A survey of about 70 artworks by Jean-Michel Basquiat recently opened at the Brant Foundation’s newly-remodelled gallery space in New York’s East Village but if you didn’t snatch up a ticket early, the waiting list might be your only hope. The show, simply bearing Basquiat’s name, opened March 6th and will run until May 15th. Tickets were free to come by but even before the show officially opened, all 50,000 by-appointment-only tickets on offer were sold out.
Around 1,000 people will be able to see the incredible compilation of the works by Basquiat each day. Anyone without a ticket can now add their name to a waitlist, which, according to the Brant Foundation website, is working to accommodate waitlisters on a first-come, first-served basis.
Basquiat quickly rose to fame in the 1980s and elevated the status of graffiti from street art to sought-after gallery pieces. Born in New York in 1960, Basquiat never finished school but took to art from an early age. His early works were made in collaboration with his friend Al Diaz. The duo went by the pseudonym SAMO and were known for spray painting buildings and train cars around New York. His gestural style aligned him with street artists like Keith Haring and Kenny Scharf as well as New-Expressionist including Julian Schnabel and David Salle. Basquiat also found himself in the company of celebrities and artists like Andy Warhol. Crowns and other spray-painted symbols and scribbled words became the hallmarks of Basquiat’s works referencing everything from his Haitian heritage to politics. In 1987, at just 27, Basquiat died of a drug overdose in New York, somewhat coincidentally, only five blocks from where the Brant Foundation is now hosting his artworks.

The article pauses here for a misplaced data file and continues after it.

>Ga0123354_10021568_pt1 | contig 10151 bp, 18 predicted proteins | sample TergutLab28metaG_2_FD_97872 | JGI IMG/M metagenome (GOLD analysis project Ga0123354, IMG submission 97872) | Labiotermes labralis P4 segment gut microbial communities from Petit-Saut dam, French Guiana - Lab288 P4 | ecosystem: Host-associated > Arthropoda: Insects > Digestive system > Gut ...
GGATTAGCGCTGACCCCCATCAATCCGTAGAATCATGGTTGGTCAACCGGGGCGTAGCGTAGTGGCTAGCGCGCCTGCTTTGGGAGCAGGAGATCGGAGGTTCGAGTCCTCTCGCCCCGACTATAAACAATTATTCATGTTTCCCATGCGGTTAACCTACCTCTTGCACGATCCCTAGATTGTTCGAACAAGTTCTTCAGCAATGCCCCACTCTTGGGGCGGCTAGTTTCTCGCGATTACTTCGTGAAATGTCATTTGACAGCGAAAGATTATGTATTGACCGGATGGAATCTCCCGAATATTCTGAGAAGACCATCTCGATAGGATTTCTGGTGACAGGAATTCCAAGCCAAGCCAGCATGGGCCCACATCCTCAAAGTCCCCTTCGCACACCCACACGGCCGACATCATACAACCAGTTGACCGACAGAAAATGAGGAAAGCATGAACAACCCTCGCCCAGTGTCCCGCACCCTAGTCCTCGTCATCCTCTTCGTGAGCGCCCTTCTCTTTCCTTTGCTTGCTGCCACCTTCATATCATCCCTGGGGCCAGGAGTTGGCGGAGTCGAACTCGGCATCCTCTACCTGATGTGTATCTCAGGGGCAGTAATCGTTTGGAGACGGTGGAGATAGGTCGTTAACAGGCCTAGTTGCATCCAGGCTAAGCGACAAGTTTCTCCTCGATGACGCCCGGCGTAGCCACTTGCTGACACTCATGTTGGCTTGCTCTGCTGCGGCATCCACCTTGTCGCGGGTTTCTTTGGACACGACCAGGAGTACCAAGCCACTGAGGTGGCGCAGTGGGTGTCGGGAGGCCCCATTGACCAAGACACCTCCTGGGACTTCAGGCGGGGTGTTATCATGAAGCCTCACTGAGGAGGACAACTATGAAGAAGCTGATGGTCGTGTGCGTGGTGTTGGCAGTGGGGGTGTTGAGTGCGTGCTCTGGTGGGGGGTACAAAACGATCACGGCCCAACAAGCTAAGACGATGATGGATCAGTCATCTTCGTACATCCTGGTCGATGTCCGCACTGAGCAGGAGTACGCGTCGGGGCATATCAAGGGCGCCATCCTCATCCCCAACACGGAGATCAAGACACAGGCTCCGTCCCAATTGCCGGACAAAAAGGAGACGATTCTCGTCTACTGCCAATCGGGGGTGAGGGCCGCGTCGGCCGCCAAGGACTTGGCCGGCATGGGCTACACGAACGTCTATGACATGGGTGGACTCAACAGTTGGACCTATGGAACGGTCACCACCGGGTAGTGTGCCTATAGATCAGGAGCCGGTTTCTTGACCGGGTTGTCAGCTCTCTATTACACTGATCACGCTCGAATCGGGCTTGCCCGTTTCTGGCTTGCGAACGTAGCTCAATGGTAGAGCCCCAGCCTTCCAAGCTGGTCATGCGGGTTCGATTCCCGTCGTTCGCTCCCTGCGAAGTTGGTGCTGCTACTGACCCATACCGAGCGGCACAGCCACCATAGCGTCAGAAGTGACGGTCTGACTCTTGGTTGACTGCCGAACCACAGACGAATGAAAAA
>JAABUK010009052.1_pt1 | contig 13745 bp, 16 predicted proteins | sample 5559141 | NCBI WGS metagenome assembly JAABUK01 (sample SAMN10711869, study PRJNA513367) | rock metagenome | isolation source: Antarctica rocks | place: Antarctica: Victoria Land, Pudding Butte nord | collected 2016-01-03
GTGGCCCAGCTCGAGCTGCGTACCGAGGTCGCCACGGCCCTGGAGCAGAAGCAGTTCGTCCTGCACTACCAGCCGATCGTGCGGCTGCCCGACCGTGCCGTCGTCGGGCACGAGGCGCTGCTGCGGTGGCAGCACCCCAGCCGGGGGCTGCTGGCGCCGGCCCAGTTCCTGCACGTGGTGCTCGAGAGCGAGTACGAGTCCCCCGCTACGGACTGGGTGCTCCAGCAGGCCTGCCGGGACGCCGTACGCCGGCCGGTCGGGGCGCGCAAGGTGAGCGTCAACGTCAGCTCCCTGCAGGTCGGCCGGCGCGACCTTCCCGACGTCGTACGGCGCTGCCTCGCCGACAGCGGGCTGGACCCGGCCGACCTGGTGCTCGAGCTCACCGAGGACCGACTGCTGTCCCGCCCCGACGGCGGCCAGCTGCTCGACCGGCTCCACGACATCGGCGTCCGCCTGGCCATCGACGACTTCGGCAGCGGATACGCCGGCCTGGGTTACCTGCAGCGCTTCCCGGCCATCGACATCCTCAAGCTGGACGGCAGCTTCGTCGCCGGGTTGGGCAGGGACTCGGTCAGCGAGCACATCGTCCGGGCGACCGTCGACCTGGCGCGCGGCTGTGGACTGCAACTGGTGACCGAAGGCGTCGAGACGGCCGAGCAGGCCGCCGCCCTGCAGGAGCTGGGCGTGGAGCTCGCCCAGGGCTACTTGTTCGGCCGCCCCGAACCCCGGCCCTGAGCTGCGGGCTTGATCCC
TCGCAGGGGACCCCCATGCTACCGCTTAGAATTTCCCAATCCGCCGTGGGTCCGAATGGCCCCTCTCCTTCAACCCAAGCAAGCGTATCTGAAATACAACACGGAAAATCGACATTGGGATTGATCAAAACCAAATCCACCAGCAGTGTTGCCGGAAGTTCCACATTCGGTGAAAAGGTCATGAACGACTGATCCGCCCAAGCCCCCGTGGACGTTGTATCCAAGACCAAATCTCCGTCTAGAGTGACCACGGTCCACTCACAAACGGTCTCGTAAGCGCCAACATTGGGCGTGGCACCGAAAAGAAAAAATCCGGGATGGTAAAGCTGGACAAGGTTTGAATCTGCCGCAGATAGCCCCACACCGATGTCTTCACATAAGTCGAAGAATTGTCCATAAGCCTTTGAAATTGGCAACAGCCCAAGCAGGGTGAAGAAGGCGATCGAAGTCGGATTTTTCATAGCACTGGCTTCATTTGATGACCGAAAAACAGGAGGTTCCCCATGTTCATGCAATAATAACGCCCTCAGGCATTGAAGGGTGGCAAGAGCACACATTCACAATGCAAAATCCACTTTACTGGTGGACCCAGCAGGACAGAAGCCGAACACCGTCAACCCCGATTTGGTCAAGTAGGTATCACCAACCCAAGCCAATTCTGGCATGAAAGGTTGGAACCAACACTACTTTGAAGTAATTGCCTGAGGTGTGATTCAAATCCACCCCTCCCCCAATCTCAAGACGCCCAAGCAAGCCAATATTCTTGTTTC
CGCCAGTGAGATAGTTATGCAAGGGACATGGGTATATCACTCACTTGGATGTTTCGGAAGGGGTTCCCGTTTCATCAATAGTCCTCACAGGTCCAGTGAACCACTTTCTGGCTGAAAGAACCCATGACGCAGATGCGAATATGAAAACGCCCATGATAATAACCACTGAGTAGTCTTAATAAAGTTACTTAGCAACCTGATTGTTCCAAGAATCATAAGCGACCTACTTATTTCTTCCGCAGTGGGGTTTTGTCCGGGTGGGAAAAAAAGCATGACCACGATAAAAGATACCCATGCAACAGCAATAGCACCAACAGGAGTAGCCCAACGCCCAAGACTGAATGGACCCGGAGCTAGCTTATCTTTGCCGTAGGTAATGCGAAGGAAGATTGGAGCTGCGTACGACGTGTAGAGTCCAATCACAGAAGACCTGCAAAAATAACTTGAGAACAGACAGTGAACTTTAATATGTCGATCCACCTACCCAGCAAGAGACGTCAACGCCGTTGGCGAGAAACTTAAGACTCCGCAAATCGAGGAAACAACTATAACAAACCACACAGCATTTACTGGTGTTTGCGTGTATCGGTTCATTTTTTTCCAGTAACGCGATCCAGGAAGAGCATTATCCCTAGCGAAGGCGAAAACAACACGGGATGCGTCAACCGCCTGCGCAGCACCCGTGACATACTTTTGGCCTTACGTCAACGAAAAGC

For such a short life, Basquiat was a prolific artist creating works on anything and everything. His works are often packed with colour but they have a haunting feel to them. Take a closer look and you’ll find phrases like ‘PRICELESS ART,’ ‘COWARDS WILL GIVE TO GET RID OF YOU,’ or ‘DEBT/PAID DUE’ in amongst the figures. Everything alludes to an artist who was troubled by the world around him and manically responding to it.
The scene for the show is the Connecticut-based Brant Foundation’s impressive New York location located in the 100-year old Con Edison building that was once Walter de Maria’s home and studio. Over four floors, the building boasts 16,000 square feet, 7,000 of which is pure gallery space. Peter Brant, the businessman behind the Brant Foundation, bought the building in 2014 for $27 million and over the past few years, the building has had a facelift. Basquiat’s show is the new location’s inaugural show. The artworks they’ve brought together have been loaned by a number of collectors including the Brants, Yusaku Maezawa (who bought Basquiat’s 1982 Untitled for a record breaking $110.5 million in 2017), and other unnamed collectors. The Whitney Museum has also loaned works to the show.